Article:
When Do Puppies Calm Down?
See files for Dogs
It is perfectly normal to feel a variety of emotions during the first months of your puppy's life. On the one hand, you will feel a lot of joy and love watching them play and interact with the world around them. On the other hand, you may feel annoyed or angry every time he does something he should not. Every dog has a unique personality. Their behavior is influenced by many factors, and age is just one of them. Like all other living creatures, including humans, dogs go through a series of life stages that bring changes on a physical, hormonal and, of course, behavioral level.
In this AnimalWised article, we explain at what age your dog calms down. We also explain what these developmental stages mean, so you can better understand why your puppy behaves the way they do.
Developmental stages of puppy behavior
The behavior of dogs evolves over time. For this reason, a puppy does not behave in the same way as an adult dog. To understand this change, you must also understand the stages of a dog's development. However, keep in mind that these stages can vary by breed and individual.
Neonatal period (from birth to 14 days)
At this stage, the pups are blind and deaf, so they respond only to touch, pain, and temperature changes. However, they are still very sensitive to stress, so it is important that they are in a calm environment and with their mother.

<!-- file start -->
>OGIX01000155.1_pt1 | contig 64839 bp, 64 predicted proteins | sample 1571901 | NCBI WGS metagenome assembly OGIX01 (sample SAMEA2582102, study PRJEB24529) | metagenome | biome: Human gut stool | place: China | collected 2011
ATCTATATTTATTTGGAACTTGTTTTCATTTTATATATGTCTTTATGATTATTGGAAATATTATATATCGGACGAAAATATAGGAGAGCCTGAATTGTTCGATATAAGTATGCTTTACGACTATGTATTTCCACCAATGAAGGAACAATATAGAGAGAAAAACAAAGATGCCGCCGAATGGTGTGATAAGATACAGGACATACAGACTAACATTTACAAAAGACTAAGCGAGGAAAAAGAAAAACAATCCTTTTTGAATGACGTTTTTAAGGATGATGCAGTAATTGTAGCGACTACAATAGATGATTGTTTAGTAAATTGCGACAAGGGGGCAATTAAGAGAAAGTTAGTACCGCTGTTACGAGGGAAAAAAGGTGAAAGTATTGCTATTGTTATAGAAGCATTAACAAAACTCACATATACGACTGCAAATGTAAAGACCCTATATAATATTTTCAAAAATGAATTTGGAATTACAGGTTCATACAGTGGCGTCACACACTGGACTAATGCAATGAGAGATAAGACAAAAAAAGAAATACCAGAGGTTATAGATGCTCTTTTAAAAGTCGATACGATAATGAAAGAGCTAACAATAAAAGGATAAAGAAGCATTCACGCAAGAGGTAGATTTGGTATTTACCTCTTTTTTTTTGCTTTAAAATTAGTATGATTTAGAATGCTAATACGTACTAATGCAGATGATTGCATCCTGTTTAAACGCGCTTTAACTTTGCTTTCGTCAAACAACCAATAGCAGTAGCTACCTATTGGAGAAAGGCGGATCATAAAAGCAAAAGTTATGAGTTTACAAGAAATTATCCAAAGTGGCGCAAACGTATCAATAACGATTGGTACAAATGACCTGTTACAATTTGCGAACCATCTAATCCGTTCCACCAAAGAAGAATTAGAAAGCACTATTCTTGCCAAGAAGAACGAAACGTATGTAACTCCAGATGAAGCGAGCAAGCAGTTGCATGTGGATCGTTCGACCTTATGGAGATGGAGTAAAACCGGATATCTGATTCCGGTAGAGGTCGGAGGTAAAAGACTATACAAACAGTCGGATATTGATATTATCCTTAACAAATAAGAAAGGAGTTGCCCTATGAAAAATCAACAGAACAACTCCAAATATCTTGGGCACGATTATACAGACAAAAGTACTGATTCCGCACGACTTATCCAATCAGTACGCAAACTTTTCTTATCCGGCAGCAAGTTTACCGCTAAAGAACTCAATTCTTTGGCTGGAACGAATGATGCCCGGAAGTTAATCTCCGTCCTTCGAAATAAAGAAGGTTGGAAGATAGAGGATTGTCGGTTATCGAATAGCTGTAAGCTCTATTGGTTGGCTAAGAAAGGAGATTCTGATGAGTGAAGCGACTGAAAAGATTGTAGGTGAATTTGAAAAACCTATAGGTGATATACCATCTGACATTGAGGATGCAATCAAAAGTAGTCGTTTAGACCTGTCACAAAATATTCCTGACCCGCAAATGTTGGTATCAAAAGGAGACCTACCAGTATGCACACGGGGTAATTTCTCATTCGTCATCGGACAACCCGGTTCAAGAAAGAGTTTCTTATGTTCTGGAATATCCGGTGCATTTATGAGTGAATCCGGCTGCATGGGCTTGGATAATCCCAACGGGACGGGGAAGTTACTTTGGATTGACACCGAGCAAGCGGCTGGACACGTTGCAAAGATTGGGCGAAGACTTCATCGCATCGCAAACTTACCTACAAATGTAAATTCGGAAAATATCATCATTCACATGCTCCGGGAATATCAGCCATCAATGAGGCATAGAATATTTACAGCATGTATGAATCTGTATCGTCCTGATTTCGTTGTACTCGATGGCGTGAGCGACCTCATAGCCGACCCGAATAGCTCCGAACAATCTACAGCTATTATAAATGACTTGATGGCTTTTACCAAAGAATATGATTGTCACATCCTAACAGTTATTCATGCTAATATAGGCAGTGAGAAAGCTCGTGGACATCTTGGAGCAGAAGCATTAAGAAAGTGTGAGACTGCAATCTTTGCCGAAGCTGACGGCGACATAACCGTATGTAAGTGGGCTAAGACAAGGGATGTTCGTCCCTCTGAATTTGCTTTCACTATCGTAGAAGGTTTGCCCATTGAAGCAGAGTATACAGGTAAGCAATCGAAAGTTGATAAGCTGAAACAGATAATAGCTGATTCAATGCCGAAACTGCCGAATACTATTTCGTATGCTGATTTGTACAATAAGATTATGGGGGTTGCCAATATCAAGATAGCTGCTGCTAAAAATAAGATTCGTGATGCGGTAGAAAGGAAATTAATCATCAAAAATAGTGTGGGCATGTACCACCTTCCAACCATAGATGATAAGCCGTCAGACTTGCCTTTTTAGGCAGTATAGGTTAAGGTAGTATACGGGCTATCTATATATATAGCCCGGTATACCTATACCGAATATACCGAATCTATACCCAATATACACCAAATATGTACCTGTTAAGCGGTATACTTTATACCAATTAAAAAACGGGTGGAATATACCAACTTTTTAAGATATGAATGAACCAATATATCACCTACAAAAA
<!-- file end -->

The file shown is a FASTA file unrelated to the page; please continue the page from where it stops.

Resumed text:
Transitional period (14 - 21 days)
At this stage, the puppies open their eyes and begin to listen, with which they really begin to explore the world around them. It is very essential not to separate the puppies from their mother and siblings at this early age. These first few weeks are crucial because this is where they learn to communicate with other members of their species. If the puppy is isolated, there is a good chance that it will develop behavioral problems in the future.
Socialization period (approximately 21 days - 12 weeks)
This period is one of the most important in the life of any dog. During the socialization phase, the puppy begins to explore its environment much more actively. During this phase, the puppies learn to hone their social skills through interaction and play with their littermates and mother. Therefore, the puppy should stay with their mother and littermates for at least two months, as earlier separation can lead to serious behavior problems.
Adolescence (approximately 12 weeks - 12 months)